PRK vs. LASIK eye surgery
December 14, 2019
Are you tired of having to wear contact lenses or glasses just to be able to see? This is a dilemma many people face daily. People could benefit from either LASIK or PRK to help improve their vision. But what exactly are the LASIK and PRK procedures?
What’s the difference between LASIK and PRK?
LASIK (Laser-assisted in situ keratomileusis) and PRK (Photorefractive keratectomy) are laser surgery techniques used by eye surgeons to help improve a person’s eyesight. Although both procedures share some similarities, they do differ in key ways.
How are LASIK and PRK similar?
As long as the patient is a good candidate, LASIK and PRK are both deemed to be a safe effective way to correct a person’s vision. LASIK and PRK are quite similar because they both use an excimer laser to correct the patient’s vision.
Another way LASIK and PRK are similar is that both procedures modify the cornea of your eye. They also provide similar end results visually by giving the patient improved vision without the need for contacts or glasses.
Either LASIK or PRK can be used to help resolve eye issues like:
- Astigmatism: Blurry vision caused by an abnormal eye shape
- Nearsightedness (Myopia): The lack of ability to be able to see faraway objects clearly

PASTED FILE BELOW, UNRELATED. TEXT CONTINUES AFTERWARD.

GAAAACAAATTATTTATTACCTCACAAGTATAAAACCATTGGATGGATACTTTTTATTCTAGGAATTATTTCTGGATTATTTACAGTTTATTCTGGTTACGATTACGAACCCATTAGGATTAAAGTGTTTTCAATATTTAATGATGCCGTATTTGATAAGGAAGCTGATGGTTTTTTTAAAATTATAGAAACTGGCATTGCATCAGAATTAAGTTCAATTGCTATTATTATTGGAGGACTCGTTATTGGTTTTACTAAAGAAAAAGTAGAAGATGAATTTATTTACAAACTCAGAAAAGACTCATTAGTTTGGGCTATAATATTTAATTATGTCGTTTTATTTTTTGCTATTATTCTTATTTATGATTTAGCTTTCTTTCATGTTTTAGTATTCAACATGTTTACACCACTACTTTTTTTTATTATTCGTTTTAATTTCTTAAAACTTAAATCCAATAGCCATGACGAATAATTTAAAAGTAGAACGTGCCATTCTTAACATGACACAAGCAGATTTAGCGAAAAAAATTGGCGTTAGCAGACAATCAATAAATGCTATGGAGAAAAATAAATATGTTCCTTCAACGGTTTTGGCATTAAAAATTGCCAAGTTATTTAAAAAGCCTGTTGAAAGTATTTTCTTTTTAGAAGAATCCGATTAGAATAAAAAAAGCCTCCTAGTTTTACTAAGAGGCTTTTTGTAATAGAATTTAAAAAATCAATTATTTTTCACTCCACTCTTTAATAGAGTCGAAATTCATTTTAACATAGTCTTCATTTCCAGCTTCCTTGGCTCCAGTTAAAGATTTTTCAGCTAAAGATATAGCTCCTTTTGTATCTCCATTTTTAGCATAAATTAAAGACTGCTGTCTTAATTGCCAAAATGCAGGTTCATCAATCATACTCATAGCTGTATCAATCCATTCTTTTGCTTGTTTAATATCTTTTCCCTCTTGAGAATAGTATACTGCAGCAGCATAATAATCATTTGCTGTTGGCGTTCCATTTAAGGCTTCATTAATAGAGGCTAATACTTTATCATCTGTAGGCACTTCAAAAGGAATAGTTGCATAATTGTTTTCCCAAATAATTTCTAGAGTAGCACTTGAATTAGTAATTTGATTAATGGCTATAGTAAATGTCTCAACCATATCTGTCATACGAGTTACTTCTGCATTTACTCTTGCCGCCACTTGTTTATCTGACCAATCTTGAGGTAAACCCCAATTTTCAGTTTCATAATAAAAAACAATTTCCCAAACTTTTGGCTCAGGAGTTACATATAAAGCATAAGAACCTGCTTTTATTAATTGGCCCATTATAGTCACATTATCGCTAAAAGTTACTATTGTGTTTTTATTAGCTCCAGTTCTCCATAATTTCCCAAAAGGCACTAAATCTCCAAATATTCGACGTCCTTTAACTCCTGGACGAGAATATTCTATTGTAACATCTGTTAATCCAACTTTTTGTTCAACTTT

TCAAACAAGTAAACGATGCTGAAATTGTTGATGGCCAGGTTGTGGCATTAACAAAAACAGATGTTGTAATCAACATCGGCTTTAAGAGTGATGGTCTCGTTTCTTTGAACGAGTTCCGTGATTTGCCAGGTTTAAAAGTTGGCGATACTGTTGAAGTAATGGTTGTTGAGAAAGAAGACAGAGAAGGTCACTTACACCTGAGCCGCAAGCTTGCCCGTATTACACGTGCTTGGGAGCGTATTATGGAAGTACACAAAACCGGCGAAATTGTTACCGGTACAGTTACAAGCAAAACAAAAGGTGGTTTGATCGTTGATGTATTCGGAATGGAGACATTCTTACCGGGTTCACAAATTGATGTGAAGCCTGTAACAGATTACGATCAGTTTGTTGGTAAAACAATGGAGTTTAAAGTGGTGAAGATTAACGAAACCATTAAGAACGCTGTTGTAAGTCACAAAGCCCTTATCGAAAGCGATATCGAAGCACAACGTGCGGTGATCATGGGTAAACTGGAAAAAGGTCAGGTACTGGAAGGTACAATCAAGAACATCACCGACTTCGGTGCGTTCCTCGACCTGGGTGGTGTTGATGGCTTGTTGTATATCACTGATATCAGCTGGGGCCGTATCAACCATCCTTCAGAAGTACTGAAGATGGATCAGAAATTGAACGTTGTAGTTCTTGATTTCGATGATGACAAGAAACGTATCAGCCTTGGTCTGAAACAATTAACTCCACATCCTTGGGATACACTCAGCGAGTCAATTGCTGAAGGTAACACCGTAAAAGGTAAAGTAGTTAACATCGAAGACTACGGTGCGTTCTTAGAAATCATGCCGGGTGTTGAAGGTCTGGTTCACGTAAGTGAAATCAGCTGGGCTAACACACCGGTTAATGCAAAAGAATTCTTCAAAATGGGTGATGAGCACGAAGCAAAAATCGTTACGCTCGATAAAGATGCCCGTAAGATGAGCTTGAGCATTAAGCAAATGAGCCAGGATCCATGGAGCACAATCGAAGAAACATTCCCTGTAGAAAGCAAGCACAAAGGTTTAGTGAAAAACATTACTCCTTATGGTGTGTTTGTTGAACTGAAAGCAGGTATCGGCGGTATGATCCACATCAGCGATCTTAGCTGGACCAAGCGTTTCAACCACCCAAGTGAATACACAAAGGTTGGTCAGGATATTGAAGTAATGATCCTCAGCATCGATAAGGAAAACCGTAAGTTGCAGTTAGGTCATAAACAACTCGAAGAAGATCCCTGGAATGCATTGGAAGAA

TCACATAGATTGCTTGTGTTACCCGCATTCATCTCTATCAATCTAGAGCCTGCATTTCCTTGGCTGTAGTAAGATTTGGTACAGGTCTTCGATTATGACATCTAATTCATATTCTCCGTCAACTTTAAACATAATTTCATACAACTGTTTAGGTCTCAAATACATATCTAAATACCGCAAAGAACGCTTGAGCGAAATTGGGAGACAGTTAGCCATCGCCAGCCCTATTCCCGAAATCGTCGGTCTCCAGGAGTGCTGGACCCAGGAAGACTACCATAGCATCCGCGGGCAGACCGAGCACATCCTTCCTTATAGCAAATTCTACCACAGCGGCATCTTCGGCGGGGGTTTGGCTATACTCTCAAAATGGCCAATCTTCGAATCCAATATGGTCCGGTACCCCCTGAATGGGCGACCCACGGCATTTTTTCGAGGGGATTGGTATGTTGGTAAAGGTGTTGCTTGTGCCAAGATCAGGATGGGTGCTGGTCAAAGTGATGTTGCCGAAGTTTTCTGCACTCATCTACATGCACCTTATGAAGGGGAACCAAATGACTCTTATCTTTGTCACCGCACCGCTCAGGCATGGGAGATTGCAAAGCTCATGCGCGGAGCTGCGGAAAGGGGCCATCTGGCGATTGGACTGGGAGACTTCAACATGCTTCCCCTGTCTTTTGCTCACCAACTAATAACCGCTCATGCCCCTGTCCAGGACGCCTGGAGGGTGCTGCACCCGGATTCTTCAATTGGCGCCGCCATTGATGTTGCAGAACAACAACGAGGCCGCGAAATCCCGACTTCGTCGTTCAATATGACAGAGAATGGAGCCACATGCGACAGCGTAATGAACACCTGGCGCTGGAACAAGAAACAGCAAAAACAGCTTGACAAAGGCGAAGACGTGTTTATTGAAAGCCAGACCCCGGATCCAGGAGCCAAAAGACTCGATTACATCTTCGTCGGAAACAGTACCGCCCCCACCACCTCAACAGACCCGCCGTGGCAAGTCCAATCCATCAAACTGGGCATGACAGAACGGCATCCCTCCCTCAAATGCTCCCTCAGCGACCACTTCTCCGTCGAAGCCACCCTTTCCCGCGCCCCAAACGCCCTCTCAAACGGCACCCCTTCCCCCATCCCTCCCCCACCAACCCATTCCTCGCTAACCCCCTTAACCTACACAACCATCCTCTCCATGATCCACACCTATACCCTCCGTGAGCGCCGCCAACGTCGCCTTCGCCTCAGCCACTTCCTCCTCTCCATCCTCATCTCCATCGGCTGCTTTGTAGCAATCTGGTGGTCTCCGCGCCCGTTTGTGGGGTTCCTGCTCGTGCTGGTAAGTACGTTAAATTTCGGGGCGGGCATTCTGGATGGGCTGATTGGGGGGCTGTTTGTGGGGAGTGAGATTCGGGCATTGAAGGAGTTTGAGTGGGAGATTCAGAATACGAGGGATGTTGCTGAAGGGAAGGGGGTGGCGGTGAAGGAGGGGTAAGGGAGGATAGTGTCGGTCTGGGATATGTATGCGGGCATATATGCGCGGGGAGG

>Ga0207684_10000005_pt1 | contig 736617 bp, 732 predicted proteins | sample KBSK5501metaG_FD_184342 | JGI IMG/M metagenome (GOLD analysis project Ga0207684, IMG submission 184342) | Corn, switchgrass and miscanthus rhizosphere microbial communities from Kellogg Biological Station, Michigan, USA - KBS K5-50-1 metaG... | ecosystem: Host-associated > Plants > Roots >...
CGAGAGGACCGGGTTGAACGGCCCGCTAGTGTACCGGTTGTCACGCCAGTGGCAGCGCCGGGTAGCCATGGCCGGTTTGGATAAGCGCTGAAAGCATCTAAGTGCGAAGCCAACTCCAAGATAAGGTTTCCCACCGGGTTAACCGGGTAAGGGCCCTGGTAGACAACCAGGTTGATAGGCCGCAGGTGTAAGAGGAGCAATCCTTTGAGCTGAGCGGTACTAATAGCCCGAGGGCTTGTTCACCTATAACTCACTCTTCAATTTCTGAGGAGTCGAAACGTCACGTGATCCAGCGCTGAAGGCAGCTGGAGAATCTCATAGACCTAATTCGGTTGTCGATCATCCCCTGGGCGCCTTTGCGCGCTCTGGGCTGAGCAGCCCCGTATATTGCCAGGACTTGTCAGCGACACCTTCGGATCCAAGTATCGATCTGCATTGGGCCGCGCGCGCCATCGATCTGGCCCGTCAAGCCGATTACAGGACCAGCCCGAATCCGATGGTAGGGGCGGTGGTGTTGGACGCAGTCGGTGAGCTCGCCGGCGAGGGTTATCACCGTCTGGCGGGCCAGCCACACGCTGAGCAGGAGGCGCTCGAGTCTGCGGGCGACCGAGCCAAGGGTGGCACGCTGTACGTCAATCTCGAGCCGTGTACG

- Farsightedness (Hyperopia): The lack of ability to be able to see objects up close clearly
How do LASIK and PRK differ?
Although LASIK and PRK have similarities, there are a few major differences you should be aware of. Even though they both alter the cornea of the eye, LASIK and PRK use very different techniques to reshape cornea tissue to correct vision.
During a LASIK procedure, either lasers or a tiny blade is used to produce a small flap in your cornea. The flap is then raised by your surgeon who will then use lasers to reshape your cornea. When the procedure is done, the flap is lowered and over the next few months, the cornea repairs itself.
A PRK procedure differs from LASIK because your eye surgeon will remove the top layer of the cornea, which is known as the epithelium. Lasers are then used to reshape the cornea as well as fix any irregular curvature located in your eye.
Pros and Cons
LASIK procedures provide considerably faster visual recovery times compared to PRK. Plus, with LASIK, there is little to no discomfort during the time your cornea heals. It only takes about a week in total for the epithelium to heal, so you can get back to your regular life in no time. If you are wanting to recover sooner because you have a busy lifestyle, then LASIK would be the more popular choice.
From a medical perspective, PRK is the better option in some cases to improve a patient’s vision compared to LASIK. Patients tend to have less dry eye after PRK surgery as opposed to LASIK patients because the PRK procedure doesn’t involve a flap. Also, a PRK procedure favors patients who have less corneal tissue thickness making PRK beneficial for patients with naturally thinner corneas.
The pros to both of these surgeries is the lifestyle change the comes with having corrected vision. You no longer need to worry about paying for contacts or new lenses all the time. Plus, you can go about your day freely without worrying about if your contacts will dry out or if your glasses are dirty. You won’t have to think about being able to see.